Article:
When I woke up this morning I looked over the camera and from the outside it looked just fine. I slipped the card and battery back in the camera and powered it up. The lights came on and the LCD panel lit up, but it was displaying the “please remove lens cap” warning even though the lens cap was off; then lens must be stuck! I gave the camera a couple sharp taps on the steering wheel hoping to knock something loose and the lens extended just like it's supposed to. Everything was looking pretty good except that when trying to compose a picture the LCD screen remains black. It's not that the LCD is failed or not able to light up, it's just that either the sensor isn't recording any information or no light is getting through the lens. I'm thinking it might be that no light is getting through as the camera isn't able to focus either (you can hear focus hunting and unable to lock). I did take a picture and the camera recorded a nice black frame to the SD card.

Looking into the lens I can see a few water spots inside, I wonder if the shutter isn't stuck shut? Either way it's not looking too good. Maybe I'll get lucky and it will dry off some more over the next couple days and work normally but who knows what damage might be done or how long the camera will last until other things start to fail. I can't imagine water spots in the lens will do any favors to image quality either.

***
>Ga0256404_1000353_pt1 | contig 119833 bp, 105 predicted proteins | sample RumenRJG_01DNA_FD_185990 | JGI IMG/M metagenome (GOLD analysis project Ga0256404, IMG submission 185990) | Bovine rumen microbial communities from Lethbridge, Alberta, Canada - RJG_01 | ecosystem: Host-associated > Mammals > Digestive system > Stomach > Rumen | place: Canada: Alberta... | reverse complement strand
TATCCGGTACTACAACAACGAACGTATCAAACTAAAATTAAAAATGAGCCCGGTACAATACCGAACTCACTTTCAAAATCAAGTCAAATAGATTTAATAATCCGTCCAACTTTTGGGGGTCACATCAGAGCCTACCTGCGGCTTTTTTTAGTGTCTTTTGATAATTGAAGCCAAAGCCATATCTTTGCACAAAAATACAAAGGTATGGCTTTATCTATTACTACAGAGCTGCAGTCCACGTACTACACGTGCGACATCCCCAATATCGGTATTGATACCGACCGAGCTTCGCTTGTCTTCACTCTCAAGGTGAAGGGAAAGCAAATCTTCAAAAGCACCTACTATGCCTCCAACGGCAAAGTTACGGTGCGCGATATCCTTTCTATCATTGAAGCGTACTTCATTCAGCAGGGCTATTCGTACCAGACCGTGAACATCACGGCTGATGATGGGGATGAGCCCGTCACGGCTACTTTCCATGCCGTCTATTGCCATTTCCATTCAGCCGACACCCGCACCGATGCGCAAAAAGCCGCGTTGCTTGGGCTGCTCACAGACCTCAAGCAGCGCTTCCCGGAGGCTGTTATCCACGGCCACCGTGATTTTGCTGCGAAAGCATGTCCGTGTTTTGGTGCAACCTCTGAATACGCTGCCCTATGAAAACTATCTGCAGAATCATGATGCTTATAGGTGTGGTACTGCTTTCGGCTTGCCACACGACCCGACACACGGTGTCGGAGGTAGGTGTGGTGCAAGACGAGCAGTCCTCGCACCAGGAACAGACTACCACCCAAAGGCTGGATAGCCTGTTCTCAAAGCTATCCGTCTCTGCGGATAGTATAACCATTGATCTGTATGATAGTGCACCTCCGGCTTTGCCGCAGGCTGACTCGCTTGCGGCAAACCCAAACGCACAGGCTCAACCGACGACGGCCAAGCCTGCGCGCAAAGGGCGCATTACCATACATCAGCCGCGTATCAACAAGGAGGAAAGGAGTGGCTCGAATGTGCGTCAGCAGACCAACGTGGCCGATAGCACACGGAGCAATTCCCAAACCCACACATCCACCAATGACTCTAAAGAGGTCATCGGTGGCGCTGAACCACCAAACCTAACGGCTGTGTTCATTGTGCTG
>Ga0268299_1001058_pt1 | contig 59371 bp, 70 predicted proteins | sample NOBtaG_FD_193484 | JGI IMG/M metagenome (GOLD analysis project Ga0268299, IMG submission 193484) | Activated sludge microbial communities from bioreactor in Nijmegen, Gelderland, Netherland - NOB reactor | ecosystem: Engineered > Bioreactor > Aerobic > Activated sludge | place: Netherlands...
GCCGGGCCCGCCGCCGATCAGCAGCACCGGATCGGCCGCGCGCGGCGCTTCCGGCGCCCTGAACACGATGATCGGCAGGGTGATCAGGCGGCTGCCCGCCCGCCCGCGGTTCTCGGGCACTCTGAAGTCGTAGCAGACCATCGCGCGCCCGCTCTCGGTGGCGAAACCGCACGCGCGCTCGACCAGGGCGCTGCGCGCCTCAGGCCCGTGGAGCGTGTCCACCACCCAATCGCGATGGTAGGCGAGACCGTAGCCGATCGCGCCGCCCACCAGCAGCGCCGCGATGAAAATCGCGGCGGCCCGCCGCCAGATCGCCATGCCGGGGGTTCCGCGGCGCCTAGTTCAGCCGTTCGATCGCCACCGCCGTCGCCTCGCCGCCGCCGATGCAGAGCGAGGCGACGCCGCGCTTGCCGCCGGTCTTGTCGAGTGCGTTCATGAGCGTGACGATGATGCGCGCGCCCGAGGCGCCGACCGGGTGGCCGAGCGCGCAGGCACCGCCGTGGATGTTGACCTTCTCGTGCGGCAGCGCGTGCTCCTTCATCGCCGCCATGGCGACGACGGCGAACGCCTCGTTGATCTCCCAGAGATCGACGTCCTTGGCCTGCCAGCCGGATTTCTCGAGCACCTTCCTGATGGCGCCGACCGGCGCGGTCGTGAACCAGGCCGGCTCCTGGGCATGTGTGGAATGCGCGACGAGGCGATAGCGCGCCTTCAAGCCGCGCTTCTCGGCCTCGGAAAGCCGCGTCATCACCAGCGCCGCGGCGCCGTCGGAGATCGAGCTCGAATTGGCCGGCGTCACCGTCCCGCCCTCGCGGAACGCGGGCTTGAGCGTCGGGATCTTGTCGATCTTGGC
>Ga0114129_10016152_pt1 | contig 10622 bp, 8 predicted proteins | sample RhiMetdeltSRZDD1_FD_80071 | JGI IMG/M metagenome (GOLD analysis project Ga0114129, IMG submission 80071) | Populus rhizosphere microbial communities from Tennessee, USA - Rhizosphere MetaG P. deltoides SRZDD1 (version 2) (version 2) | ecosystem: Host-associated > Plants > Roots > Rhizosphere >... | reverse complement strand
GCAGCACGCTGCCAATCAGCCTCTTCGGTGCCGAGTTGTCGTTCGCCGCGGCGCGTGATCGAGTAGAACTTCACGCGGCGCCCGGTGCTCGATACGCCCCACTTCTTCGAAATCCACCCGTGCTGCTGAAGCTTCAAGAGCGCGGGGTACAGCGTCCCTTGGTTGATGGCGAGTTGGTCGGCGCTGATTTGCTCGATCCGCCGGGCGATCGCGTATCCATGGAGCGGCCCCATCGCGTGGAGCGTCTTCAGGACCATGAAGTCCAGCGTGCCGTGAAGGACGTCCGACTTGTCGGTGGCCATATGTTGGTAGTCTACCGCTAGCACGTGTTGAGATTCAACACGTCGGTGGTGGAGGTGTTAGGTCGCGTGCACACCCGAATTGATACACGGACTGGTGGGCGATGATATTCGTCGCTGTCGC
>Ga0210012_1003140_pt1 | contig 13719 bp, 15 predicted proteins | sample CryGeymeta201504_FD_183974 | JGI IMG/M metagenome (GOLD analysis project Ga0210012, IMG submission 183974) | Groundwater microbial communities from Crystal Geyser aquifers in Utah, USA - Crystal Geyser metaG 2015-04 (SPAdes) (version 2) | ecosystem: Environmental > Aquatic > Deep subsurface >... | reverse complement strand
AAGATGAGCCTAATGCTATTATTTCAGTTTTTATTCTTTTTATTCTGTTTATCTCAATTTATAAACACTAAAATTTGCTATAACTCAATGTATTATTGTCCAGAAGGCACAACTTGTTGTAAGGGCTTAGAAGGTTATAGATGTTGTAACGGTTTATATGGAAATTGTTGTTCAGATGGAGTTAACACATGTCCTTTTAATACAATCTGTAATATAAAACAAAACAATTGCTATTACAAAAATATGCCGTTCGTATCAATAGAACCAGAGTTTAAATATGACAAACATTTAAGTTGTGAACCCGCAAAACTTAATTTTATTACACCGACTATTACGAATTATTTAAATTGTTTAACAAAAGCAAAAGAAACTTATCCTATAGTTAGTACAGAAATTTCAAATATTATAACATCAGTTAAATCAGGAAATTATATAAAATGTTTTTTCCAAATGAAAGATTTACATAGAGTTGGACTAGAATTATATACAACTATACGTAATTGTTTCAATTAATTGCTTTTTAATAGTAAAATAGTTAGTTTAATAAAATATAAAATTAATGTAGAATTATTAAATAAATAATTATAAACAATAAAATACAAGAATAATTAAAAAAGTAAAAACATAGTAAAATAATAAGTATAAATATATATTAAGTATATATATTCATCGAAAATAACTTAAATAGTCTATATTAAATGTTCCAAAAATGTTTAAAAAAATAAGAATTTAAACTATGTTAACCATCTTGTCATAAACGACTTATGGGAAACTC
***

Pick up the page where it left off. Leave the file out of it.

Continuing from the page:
Oh well, at least it makes a good story. I'll probably end up contacting Ricoh and seeing if anything can be done for it. If it can't be repaired then I'll have a tough decision to make as to whether to replace it with another GX100 or a different camera. I'm still not totally convinced the GX100 is worth $600, but there's really not anything else that size that I'd want that could take its place either. Decisions, decisions!

Looking at my little camera bag it was obvious what had happened, the zippers for both compartments were open. I never leave the compartments unzipped when the camera is in the bag, so how could this happen? What happened was that I must have reached down to zip the bag without looking and grabbed the wrong zipper. So instead of zipping up the camera I unzipped the little accessory pouch; allowing the camera to come flying out when I jumped. It looks like that bag was by far the worst $10 I ever spent. Guess I should have gone with velco.